LOS ANGELES — A California appeals court panel on Dec. 23 affirmed a ruling denying a lawyer and law firm’s motion to strike allegations brought against them by Allstate Insurance Co. over an alleged insurance fraud scheme, finding that demand letters sent by the defendants to the insurer are not protected activity under California law (People of the state of California, ex rel. Allstate Insurance Co. v. Kelly L. Casado, et al., No. B288742, Calif. App., 2nd Dist., 7th Div., 2019 Cal. App. Unpub. LEXIS 8572).
MIAMI — A federal magistrate judge in Florida on Dec. 20 recommended granting a petition to enforce a subpoena that seeks the deposition of a Miami-based business owner, finding that his testimony could be relevant to a lawsuit brought by State Farm Mutual Automobile Insurance Co. in federal court in New York against 20 defendants accused of submitting false claims for no-fault benefits because the defendants sent him large sums of money during the alleged scheme (State Farm Mutual Automobile Insurance Co. v. Vladimir Maistrenko, No. 19-MC-20850-SCOLA-TORRES, S.D. Fla., 2019 U.S. Dist. LEXIS 221150).
HOUSTON — A federal judge in Texas on Dec. 31 denied motions to dismiss filed by a doctor as well as the owners of a clinic where the doctor performed procedures on patients who were allegedly injured in automobile accidents, finding that State Farm Mutual Automobile Insurance Co. and an affiliate sufficiently stated a claim against the doctor under the Racketeer Influenced and Corrupt Organizations Act and claims for money had and received (State Farm Mutual Automobile Insurance Co. v. Nooruddin S. Punjwani, et al., No. H-19-1491, S.D. Texas, 2019 U.S. Dist. LEXIS 223054).
OKLAHOMA CITY — An insurance company that reimbursed a former orthopedic surgeon for services that assisted him with activities of daily living (ADLs) has sufficient evidence to pursue claims for fraud and deceit against the insured and his caregiver, a federal judge in Oklahoma ruled Dec. 17 in denying the defendants’ motion for partial summary judgment, holding that the record shows that the defendants created a payment mechanism that misrepresented how the payment of the insured’s claims were being distributed (Allianz Life Insurance Co. of North America v. Gene L. Muse, et al., No. CIV-17-1361-G, W.D. Okla., 2019 U.S. Dist. LEXIS 217444).
NEW ORLEANS — A Fifth Circuit U.S. Court of Appeals panel on Dec. 16 affirmed a doctor’s conviction for one count of conspiracy to commit health care fraud and five counts of health care fraud for submitting false bills for treatment of five elderly patients with dementia, as well as a federal judge’s decision to sentence him to 150 months in prison, holding that the evidence presented during trial was sufficient (United States v. Riyaz Mazkouri, No. 18-20650, 5th Cir., 2019 U.S. App. LEXIS 37167).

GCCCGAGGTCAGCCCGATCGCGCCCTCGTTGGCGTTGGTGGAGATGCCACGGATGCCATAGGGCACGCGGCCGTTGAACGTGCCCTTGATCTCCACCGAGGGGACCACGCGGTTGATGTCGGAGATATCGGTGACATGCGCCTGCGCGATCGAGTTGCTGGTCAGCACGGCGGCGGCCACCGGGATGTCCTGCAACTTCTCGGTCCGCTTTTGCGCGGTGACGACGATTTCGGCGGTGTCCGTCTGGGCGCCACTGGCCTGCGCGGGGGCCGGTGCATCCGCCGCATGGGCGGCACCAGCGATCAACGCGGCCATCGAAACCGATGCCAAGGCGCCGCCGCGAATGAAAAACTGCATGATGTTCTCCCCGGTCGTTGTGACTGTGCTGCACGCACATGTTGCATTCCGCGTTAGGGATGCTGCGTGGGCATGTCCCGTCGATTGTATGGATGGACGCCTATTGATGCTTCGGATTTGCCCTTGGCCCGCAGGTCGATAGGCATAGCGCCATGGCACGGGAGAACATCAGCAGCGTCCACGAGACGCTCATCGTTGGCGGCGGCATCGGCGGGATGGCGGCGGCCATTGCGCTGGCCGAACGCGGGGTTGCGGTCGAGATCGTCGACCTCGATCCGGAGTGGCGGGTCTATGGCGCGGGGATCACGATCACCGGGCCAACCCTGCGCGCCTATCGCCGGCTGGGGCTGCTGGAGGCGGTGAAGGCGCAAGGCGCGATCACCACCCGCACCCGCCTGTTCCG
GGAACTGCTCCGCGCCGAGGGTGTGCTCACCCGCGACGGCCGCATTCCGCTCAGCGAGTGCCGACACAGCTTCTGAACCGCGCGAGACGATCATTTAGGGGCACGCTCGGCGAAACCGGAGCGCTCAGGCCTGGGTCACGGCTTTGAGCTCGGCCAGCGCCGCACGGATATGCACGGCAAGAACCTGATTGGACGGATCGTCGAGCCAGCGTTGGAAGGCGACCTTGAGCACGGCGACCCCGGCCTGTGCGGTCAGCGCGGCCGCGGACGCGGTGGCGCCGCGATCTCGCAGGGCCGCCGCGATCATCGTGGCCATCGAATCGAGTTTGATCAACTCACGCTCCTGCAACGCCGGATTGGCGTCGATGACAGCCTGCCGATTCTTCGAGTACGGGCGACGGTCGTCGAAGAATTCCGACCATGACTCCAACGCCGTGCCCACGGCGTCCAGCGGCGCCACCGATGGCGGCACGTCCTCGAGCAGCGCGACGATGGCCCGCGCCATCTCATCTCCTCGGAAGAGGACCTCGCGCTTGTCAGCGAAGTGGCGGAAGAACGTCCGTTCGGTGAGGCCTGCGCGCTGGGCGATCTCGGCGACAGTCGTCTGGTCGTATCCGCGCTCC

NEW YORK — The U.S. Justice Department on Dec. 17 intervened in a whistleblower lawsuit alleging that long-term care pharmacy Omnicare Inc. fraudulently refilled prescriptions without physician authorization, sometimes for years (United States, et al, ex rel. Uri Bassan v. Omnicare, Inc., No. 15-4179, S.D. N.Y.).
LEXINGTON, Ky. — Two indictments filed under seal on Dec. 6 in Kentucky federal court and unsealed Dec. 12 charge 10 former National Football League players with participating in a nationwide health care fraud scheme that resulted in the submission of $3.9 million in fraudulent claims to the Gene Upshaw NFL Player Health Reimbursement Account Plan between June 2017 and December 2018 and $3.4 million in payouts (United States v. Correll Buckhalter, et al., No. 19-cr-205, United States v. Robert McCune, et al., No. 19-cr-206, E.D. Ky.).
NEW YORK — A federal judge in New York on Dec. 5 denied an insurer’s motion to reconsider a ruling finding that an ambulatory services provider’s arbitration proceedings against the company trigger personal jurisdiction over the insurer’s fraud and unjust enrichment claims, holding that New York’s no-fault law allows the insured to attempt to collect unpaid claims through arbitration (Allstate Insurance Co., et al. v. Sangwoo Mah, et al., No. 19-cv-2866, E.D. N.Y., 2019 U.S. Dist. LEXIS 209836).
KALAMAZOO, Mich. — A federal judge in Michigan on Dec. 3 refused a to vacate a man’s 87-month prison sentence after he was convicted by a federal jury on charges of health care fraud and mail fraud, finding that he received effective assistance of counsel (United States v. Antonio Martinez-Lopez, No. 16-CR-62, W.D. Mich., 2019 U.S. Dist. LEXIS 207544).